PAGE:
What makes a text a “commentary”? The question is naif enough to allow for a complicated answer. First of all, let me note the obvious: There is not a single word for “commentary” in Sanskrit, where one needs to distinguish Continue reading
In the first post of this series, I discussed the importance of studying Viśiṣṭādvaita Vedānta through the work of Veṅkaṭanātha. This post focusses on the importance of a specific work by Veṅkaṭanātha, namely his Seśvaramīmāṃsā (henceforth SM).
The Viśiṣṭādvaita Vedānta is a philosophical and theological school active chiefly in South India, from the last centuries of the first millennium until today and holding that the Ultimate is a personal God who is the only existing entity and Continue reading
Several distinct component are constitutive of what we now know to be Viśiṣṭādvaita Vedānta and are not present at the time of Rāmānuja: 1. The inclusion of the Āḻvār’s theology in Viśiṣṭādvaita Vedānta 2. The Pāñcarātra orientation of both subschools Continue reading
The starting point of the present investigation is the fact that between Rāmānuja and Veṅkaṭanātha a significant change appears to have occurred in the scenario of what was later known as Viśiṣṭādvaita Vedānta (the term is only found after Sudarśana Continue reading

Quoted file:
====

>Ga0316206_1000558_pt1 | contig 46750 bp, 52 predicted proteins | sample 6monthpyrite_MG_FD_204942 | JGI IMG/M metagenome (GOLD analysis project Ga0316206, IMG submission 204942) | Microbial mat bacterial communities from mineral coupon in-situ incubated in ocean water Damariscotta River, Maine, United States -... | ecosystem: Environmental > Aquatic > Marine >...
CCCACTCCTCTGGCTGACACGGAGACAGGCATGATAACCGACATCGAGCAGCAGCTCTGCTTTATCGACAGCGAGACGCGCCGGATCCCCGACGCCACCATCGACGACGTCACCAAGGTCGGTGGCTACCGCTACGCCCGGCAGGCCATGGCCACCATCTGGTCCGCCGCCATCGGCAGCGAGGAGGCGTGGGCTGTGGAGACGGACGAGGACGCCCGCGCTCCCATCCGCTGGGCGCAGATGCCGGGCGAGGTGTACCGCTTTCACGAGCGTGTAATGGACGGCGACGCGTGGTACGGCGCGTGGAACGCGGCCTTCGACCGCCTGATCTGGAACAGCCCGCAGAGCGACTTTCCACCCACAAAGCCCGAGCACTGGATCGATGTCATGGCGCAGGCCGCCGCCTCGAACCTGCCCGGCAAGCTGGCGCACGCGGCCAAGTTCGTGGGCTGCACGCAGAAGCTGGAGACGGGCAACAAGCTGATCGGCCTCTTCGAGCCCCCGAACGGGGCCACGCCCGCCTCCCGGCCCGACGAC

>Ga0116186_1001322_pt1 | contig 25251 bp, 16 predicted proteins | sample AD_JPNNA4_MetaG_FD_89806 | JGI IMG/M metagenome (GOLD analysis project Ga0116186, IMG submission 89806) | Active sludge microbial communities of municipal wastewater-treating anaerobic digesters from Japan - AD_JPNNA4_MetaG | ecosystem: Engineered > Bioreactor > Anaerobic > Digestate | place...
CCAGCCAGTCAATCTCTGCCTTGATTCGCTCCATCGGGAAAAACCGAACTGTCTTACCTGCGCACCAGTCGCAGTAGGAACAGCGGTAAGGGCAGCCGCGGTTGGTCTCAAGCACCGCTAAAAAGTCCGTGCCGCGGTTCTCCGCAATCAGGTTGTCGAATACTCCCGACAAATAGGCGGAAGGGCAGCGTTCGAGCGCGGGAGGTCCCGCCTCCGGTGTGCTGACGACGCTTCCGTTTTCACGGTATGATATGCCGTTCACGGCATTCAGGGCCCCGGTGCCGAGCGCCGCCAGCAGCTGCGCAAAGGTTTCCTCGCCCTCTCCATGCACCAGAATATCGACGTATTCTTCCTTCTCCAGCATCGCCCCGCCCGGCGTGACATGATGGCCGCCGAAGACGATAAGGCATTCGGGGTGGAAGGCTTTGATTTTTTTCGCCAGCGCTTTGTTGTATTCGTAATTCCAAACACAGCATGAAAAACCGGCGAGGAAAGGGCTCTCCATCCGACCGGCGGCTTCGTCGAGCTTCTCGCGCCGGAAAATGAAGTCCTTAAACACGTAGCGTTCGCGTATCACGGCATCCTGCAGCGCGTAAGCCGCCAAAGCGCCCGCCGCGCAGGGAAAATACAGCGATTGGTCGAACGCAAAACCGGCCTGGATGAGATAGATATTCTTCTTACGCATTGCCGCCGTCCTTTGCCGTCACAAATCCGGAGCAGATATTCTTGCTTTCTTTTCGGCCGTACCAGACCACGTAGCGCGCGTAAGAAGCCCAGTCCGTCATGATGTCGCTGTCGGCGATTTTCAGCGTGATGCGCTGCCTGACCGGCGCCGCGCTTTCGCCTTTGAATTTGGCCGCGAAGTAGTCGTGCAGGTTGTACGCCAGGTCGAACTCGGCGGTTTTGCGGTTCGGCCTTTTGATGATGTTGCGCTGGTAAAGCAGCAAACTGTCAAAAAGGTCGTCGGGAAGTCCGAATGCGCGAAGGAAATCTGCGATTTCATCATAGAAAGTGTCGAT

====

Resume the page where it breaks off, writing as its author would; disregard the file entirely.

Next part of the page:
If you have read post-Classical śāstra, you will have certainly encountered the formulation above, describing the three foundational disciplines as focusing on words (pada), i.e., grammatical analysis in Vyākaraṇa sentences (vākya), i.e., textual linguistics in Mīmāṃsā means of knowledge (pramāṇa), Continue reading
It is difficult to disentangle the different roots of what is now known as Śrīvaiṣṇavism, since this term is usually the label attributed to the religious counterpart of the philosophical-theological school of Viśiṣṭādvaita Vedānta. However, Vaiṣṇavism was apparently an important Continue reading
A philosopher might end up having a double affiliation, to the philosophical standpoints shared by one’s fellow philosophers, and to the religious program of one’s faith. This can lead to difficult reinterpretations (such as that of Christ with the Neoplatonic Continue reading
In general, classical Indian philosophers tend to define śarīra ‘body’ as a tool for experience (bhogasādhana). Thus, most philosophers state that plants only seem to have bodies because of our anthropomorphic tendencies, which make us believe that they function like Continue reading
In the world-view of a fundamental Viśiṣṭādvaita Vedānta teacher like Vedānta Deśika (1269–1370, aka Veṅkaṭanātha), theology is the center of the system and epistemology and ontology assume their role and significance only through their relationship with this center.